So, when Gentiles, who do not have the law, instinctively do what the law demands, they are a law to themselves even though they do not have the law. They show that the work of the law is written on their hearts. Their consciences confirm this. Their competing thoughts will either accuse or excuse them (Romans 2:14–15, HCSB)”

This idea of alternating accusing and excusing struck me as odd one day. I realized that’s what other people do, when I heard them in conversations. I’m a little dense sometimes, so it took a little while for me to make the connection that I do the same thing! Funny, everyone else does something, but I don’t always think of myself as “like those other people”. Excuse-making!

Watch this in other people, then once you see it, reflect on yourself too, and see what I mean. Here’s what to watch — listen to people, hear people talk, and watch what happens when you see an *accusation* come someone’s way, perhaps from their friend, co-worker or a relative. It’s an almost fail-safe guarantee that what you will see immediately after the accusation is some form of excuse. Sometimes it’s an automatic response. Sometimes you won’t hear the excuse until the accuser leaves the area. When you hear it, it might sound something like one of these phrases:

I can’t help it;

I was born that way;

I was raised that way;

Everybody else does it;

It’s no big deal;

Who are you to judge me?;

Those people are hypocrites;

I don’t care.

I say to watch others for the simple fact that it’s often easier to have a higher degree of objectivity with other people. We all tend to think of ourselves in our own guarded ways … subjectively. But when we see things in other people, if we’re honest, we’ll admit that if everyone else has this problem, then we must have it too. Then we’re able to have an honest conversation with ourselves.

After looking at others, ask yourself, “What do I do when I am accused by someone of something?” But go a little deeper and ask, “What do I do when I accuse myself of something?” What does my inner dialogue sound like when my conscience does the “work of the law” inside me. Do I make an excuse, or do I accept the charge?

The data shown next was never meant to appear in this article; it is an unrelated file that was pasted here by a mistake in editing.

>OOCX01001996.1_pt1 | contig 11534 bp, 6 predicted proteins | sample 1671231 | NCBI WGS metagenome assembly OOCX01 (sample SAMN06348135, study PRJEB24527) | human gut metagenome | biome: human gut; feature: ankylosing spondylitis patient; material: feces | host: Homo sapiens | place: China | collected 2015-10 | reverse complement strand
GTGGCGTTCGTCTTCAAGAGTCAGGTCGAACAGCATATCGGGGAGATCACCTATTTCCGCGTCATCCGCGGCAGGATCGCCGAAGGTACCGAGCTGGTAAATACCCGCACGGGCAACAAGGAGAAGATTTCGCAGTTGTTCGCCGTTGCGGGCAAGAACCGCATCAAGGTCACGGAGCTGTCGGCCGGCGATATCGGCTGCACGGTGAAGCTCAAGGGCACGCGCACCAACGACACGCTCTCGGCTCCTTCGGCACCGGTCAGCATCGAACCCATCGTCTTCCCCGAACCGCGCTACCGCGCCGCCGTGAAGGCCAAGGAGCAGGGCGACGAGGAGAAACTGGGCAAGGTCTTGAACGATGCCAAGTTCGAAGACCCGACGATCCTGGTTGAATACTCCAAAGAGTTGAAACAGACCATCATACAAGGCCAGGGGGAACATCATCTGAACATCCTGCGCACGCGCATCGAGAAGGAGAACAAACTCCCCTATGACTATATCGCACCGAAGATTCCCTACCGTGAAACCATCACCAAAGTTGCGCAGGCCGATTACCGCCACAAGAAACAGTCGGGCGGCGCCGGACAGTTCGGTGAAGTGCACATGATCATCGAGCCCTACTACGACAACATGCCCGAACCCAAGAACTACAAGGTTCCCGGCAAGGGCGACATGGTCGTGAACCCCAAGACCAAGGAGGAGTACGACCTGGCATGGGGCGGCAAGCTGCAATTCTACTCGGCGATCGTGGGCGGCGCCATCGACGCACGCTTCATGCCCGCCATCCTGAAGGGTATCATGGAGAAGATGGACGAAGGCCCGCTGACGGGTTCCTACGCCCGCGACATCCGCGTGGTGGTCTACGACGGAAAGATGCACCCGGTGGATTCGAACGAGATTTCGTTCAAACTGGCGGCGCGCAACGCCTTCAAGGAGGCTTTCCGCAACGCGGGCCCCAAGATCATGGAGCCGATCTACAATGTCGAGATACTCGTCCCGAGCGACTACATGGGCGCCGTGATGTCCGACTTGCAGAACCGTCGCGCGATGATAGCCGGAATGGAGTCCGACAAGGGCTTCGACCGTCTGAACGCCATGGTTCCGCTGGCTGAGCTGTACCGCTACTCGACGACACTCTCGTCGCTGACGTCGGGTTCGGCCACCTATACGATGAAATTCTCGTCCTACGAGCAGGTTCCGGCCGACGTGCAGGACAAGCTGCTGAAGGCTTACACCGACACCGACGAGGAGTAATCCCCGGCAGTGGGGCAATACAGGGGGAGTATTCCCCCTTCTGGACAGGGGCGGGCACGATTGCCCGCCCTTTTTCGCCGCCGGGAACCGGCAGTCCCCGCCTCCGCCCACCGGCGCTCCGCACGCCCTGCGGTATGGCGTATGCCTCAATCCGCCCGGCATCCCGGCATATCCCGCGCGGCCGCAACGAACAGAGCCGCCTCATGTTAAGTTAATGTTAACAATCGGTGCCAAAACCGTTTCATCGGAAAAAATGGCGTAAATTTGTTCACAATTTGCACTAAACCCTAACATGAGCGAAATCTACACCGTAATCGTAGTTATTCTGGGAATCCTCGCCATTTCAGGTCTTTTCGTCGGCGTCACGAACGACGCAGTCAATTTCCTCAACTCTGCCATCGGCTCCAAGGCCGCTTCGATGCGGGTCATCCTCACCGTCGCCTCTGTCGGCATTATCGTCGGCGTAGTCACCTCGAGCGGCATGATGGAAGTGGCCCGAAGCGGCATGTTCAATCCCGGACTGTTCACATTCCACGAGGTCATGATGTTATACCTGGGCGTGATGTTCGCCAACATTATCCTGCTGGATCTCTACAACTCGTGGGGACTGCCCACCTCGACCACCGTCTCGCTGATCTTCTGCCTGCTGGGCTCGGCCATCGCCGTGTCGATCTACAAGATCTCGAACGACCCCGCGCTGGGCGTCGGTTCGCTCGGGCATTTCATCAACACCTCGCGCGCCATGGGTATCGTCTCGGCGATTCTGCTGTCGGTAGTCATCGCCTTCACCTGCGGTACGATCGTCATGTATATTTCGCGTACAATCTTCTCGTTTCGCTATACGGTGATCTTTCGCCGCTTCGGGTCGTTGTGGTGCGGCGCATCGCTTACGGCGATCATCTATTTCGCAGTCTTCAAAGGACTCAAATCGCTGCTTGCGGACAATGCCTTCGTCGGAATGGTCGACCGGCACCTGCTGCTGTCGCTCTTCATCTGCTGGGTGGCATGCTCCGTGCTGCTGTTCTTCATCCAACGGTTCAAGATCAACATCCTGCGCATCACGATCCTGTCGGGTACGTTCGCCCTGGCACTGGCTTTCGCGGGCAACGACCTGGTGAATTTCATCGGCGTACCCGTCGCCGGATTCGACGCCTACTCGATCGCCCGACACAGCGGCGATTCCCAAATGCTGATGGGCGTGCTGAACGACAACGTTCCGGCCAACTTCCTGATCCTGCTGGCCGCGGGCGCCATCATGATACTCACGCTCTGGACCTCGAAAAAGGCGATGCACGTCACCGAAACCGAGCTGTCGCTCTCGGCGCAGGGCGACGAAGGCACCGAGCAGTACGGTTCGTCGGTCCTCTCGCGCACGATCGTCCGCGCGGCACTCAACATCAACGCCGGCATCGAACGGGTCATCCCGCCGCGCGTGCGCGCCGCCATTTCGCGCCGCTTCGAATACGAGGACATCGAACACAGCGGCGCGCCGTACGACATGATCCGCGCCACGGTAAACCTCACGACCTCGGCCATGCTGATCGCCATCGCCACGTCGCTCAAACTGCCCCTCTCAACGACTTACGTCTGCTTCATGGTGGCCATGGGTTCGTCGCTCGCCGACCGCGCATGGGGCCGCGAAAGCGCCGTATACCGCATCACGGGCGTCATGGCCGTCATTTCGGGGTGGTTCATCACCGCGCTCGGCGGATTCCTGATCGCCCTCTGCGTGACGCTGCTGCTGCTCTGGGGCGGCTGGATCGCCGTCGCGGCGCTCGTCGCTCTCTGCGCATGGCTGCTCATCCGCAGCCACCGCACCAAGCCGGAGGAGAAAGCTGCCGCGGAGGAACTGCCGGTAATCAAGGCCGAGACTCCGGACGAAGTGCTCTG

Here’s the thing — we are all self-righteously programmed to do the same thing the Israelites did with Moses. Tell me what to do, I will do it, and it will be my righteousness. If we have a problem with the doing, we have two options;

1) resist the standard by lowering the bar of acceptability, or

2) make an excuse.

In reality, both options are a form of excuse-making, since the first option is really just making the excuse that there is no higher standard for us other than the one we can keep; We can be kind to Trump, but Hillary deserves all our scorn. Hillary is the blessed Virgin Mary, but Donald is evil incarnate. What about “treating everyone like we’d want to be treated” (even our enemies).

This is where the gospel comes in to meet our conscience head-on. This is the whole point of why some of our friends are Jesus-Freaks and we just don’t get it. The Good News is that we don’t have to lower the bar, the standard of righteousness, anymore. We are now free to be really, truly, for the first time, honest with ourselves! We can accept the charge from friends, foes, and our own conscience that there’s something wrong with us without making an excuse. Now, our conscience can bring a charge against us and we are 100% free to agree with it! Why? How? Because now our righteousness is no longer self-righteousness, it is Christ’s righteousness!